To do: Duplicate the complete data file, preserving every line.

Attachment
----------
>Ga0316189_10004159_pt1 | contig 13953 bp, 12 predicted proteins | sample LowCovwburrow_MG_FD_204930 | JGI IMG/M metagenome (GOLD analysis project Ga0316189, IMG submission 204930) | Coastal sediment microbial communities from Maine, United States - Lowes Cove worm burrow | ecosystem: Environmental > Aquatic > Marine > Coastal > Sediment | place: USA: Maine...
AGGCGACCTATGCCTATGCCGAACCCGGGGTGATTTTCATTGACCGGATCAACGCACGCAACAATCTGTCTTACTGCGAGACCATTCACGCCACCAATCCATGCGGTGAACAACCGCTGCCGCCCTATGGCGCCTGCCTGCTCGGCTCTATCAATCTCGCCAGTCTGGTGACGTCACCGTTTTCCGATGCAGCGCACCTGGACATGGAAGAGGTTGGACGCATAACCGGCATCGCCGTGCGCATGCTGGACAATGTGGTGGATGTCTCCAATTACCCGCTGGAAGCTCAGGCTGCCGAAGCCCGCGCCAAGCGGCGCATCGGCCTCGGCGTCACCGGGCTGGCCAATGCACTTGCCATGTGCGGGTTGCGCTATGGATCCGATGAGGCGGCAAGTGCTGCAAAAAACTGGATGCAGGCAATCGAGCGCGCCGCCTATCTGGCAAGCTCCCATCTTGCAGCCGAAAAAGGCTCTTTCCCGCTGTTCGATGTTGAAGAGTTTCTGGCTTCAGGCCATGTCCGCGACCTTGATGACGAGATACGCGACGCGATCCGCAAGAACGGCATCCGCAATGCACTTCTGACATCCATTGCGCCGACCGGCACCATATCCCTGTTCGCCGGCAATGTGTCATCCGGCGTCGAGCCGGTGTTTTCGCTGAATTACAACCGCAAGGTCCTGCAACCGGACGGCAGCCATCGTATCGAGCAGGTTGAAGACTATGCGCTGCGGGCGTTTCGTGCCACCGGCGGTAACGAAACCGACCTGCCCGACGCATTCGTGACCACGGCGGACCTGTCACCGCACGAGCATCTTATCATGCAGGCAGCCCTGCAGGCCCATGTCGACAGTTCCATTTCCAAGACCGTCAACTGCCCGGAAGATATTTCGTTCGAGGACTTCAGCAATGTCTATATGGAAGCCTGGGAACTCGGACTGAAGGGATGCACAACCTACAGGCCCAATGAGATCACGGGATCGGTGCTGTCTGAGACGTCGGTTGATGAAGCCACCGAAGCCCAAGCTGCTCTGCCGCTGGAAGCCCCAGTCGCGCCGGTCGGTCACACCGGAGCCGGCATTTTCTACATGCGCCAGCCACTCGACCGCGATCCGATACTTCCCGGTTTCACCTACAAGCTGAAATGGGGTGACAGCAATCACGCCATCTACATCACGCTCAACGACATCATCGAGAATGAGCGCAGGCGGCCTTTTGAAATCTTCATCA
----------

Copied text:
>Ga0316189_10004159_pt1 | contig 13953 bp, 12 predicted proteins | sample LowCovwburrow_MG_FD_204930 | JGI IMG/M metagenome (GOLD analysis project Ga0316189, IMG submission 204930) | Coastal sediment microbial communities from Maine, United States - Lowes Cove worm burrow | ecosystem: Environmental > Aquatic > Marine > Coastal > Sediment | place: USA: Maine...
AGGCGACCTATGCCTATGCCGAACCCGGGGTGATTTTCATTGACCGGATCAACGCACGCAACAATCTGTCTTACTGCGAGACCATTCACGCCACCAATCCATGCGGTGAACAACCGCTGCCGCCCTATGGCGCCTGCCTGCTCGGCTCTATCAATCTCGCCAGTCTGGTGACGTCACCGTTTTCCGATGCAGCGCACCTGGACATGGAAGAGGTTGGACGCATAACCGGCATCGCCGTGCGCATGCTGGACAATGTGGTGGATGTCTCCAATTACCCGCTGGAAGCTCAGGCTGCCGAAGCCCGCGCCAAGCGGCGCATCGGCCTCGGCGTCACCGGGCTGGCCAATGCACTTGCCATGTGCGGGTTGCGCTATGGATCCGATGAGGCGGCAAGTGCTGCAAAAAACTGGATGCAGGCAATCGAGCGCGCCGCCTATCTGGCAAGCTCCCATCTTGCAGCCGAAAAAGGCTCTTTCCCGCTGTTCGATGTTGAAGAGTTTCTGGCTTCAGGCCATGTCCGCGACCTTGATGACGAGATACGCGACGCGATCCGCAAGAACGGCATCCGCAATGCACTTCTGACATCCATTGCGCCGACCGGCACCATATCCCTGTTCGCCGGCAATGTGTCATCCGGCGTCGAGCCGGTGTTTTCGCTGAATTACAACCGCAAGGTCCTGCAACCGGACGGCAGCCATCGTATCGAGCAGGTTGAAGACTATGCGCTGCGGGCGTTTCGTGCCACCGGCGGTAACGAAACCGACCTGCCCGACGCATTCGTGACCACGGCGGACCTGTCACCGCACGAGCATCTTATCATGCAGGCAGCCCTGCAGGCCCATGTCGACAGTTCCATTTCCAAGACCGTCAACTGCCCGGAAGATATTTCGTTCGAGGACTTCAGCAATGTCTATATGGAAGCCTGGGAACTCGGACTGAAGGGATGCACAACCTACAGGCCCAATGAGATCACGGGATCGGTGCTGTCTGAGACGTCGGTTGATGAAGCCACCGAAGCCCAAGCTGCTCTGCCGCTGGAAGCCCCAGTCGCGCCGGTCGGTCACACCGGAGCCGGCATTTTCTACATGCGCCAGCCACTCGACCGCGATCCGATACTTCCCGGTTTCACCTACAAGCTGAAATGGGGTGACAGCAATCACGCCATCTACATCACGCTCAACGACATCATCGAGAATGAGCGCAGGCGGCCTTTTGAAATCTTCATCA